Safe country of origin


Country Report: Safe country of origin Last updated: 10/07/24


Nikola Kovačević

A country shall be considered as a safe country of origin where, on the basis of the legal situation, the application of the law, and the general political circumstances, it is clear that there are no acts of persecution in the sense of Article 1 of the Refugee Convention, nor of risk of treatment contrary to absolute prohibition of torture and other cruel, inhumane and degrading treatment or punishment.[1] The assessment of safety is conducted in line with the following criteria:

  • The relevant laws and regulations of the country, and the manner in which they are applied;
  • Observance of the rights and freedoms guaranteed by the ECHR, particularly Article 15(2), the International Covenant for Civil and Political Rights, and the United Nations Convention against Torture;
  • Observance of the non-refoulement principle;
  • Application of effective legal remedies.[2]

The Asylum Act explicitly recognises that the safe country of origin assessment implies the use of information from sources such as EUAA, UNHCR, the Council of Europe, and other relevant international organisations. Also, the fulfilment of the conditions for the application of the safe country of origin concept shall be established on a case by case basis.[3]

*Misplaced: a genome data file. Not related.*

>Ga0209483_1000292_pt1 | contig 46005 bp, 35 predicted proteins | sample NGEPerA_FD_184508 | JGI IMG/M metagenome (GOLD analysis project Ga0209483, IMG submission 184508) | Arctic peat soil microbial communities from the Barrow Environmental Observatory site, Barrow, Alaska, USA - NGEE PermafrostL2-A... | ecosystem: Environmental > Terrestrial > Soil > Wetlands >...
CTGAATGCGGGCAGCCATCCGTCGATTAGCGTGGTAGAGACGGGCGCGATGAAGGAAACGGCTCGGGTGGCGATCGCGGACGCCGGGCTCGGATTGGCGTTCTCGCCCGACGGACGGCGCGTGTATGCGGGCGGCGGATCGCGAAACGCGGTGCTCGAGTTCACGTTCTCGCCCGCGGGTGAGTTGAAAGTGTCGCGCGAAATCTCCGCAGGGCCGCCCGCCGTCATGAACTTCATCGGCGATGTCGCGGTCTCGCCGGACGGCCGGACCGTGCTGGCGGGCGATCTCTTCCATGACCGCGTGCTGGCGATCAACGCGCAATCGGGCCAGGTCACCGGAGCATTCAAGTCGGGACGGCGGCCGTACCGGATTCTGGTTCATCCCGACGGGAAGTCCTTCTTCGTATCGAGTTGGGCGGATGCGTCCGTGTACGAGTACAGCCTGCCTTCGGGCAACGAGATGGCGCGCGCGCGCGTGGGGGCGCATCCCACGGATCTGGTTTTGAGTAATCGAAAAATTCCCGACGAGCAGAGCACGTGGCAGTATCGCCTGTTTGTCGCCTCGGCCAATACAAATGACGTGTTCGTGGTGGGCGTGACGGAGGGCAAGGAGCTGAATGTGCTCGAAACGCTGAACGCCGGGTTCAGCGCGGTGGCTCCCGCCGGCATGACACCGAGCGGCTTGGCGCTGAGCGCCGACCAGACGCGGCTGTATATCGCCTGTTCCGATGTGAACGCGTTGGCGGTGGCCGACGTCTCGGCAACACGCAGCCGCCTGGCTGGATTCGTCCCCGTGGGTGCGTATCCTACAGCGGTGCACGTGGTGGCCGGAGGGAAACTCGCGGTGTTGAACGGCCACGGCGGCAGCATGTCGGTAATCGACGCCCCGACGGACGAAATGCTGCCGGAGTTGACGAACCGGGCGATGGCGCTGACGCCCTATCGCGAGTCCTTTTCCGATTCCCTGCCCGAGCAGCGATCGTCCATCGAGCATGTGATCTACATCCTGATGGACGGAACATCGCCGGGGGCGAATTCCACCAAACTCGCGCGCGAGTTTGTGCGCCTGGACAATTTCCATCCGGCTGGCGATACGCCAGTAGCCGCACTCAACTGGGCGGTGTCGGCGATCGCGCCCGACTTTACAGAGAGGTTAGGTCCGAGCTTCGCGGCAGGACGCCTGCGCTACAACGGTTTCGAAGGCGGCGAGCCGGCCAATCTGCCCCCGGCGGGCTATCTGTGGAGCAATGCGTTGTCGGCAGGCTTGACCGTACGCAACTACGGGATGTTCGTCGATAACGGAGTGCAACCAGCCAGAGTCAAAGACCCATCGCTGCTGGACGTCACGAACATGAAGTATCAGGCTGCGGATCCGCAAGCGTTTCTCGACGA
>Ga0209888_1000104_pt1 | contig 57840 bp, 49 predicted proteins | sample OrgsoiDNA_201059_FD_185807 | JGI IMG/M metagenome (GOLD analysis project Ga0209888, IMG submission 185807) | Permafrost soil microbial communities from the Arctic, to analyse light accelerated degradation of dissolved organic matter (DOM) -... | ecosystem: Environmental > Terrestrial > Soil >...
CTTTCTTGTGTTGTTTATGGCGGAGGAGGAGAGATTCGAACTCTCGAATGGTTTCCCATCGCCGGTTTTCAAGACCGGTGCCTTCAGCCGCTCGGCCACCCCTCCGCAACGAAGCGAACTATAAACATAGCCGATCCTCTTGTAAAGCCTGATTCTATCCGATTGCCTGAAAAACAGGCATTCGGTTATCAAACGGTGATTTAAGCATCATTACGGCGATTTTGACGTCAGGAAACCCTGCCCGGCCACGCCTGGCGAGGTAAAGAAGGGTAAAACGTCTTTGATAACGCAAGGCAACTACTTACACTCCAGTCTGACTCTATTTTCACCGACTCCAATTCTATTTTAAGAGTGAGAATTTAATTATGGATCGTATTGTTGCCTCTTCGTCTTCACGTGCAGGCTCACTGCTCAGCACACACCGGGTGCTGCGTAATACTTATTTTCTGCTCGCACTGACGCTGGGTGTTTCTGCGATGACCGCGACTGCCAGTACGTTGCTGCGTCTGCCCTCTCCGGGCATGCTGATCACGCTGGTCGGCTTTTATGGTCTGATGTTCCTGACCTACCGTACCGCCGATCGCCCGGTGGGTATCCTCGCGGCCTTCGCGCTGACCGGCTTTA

However, it is prescribed that the Government shall determine a List of Safe Countries of Origin, on the proposal of the Ministry of Foreign Affairs which can be revised as needed, taking into account the above enlisted criteria,[4] as well as ‘the views of the competent authorities specified by this Law.’[5] A country included in the List of Safe Countries of Origin may be considered a safe country of origin in a specific case only if the applicant holds the nationality of that country or had habitual residence (in case of statelessness) and has failed to explain why the country in question cannot be considered safe in their case.[6] This list is yet to be adopted.

The safe country of origin concept was applied only once in practice so far and in relation to the citizen of Montenegro.[7] This decision was confirmed during the course of 2019 by both the Asylum Commission[8] and the Administrative Court.[9] No decisions relying on the safe country of origin concept were rendered in 2020, 2021 and 2022 according to the author’s knowledge.




[1] Article 44 Asylum Act.

[2] Article 44 (1) Asylum Act.

[3] Article 44 (2) and (5) Asylum Act.

[4] Article 44 (3) Asylum Act.

[5] Article 44 (4) Asylum Act.

[6] Article 44 (6) Asylum Act.

[7] Asylum Office, Decision No. 26-1720/18, 21 December 2018.

[8] Asylum Commission, Decision AŽ 2/19, 1 March 2019.

[9] Administrative Court, Judgment U 5037/19, 12 June 2019.

Table of contents

  • Statistics
  • Overview of the legal framework
  • Overview of the main changes since the previous report update
  • Asylum Procedure
  • Reception Conditions
  • Detention of Asylum Seekers
  • Content of International Protection